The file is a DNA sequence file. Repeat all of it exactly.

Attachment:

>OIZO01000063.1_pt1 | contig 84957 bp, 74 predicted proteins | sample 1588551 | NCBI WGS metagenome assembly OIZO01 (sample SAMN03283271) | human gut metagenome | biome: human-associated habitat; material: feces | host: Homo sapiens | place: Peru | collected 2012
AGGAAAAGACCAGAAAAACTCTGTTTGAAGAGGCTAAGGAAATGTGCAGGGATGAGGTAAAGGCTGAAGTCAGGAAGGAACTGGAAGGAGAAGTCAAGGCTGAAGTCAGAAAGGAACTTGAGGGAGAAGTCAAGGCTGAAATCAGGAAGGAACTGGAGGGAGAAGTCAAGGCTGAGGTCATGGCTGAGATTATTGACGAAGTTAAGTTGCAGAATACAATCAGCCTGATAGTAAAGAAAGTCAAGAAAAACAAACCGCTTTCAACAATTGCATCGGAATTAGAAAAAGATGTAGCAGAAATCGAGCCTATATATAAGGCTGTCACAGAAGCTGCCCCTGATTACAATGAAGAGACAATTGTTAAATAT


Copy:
>OIZO01000063.1_pt1 | contig 84957 bp, 74 predicted proteins | sample 1588551 | NCBI WGS metagenome assembly OIZO01 (sample SAMN03283271) | human gut metagenome | biome: human-associated habitat; material: feces | host: Homo sapiens | place: Peru | collected 2012
AGGAAAAGACCAGAAAAACTCTGTTTGAAGAGGCTAAGGAAATGTGCAGGGATGAGGTAAAGGCTGAAGTCAGGAAGGAACTGGAAGGAGAAGTCAAGGCTGAAGTCAGAAAGGAACTTGAGGGAGAAGTCAAGGCTGAAATCAGGAAGGAACTGGAGGGAGAAGTCAAGGCTGAGGTCATGGCTGAGATTATTGACGAAGTTAAGTTGCAGAATACAATCAGCCTGATAGTAAAGAAAGTCAAGAAAAACAAACCGCTTTCAACAATTGCATCGGAATTAGAAAAAGATGTAGCAGAAATCGAGCCTATATATAAGGCTGTCACAGAAGCTGCCCCTGATTACAATGAAGAGACAATTGTTAAATAT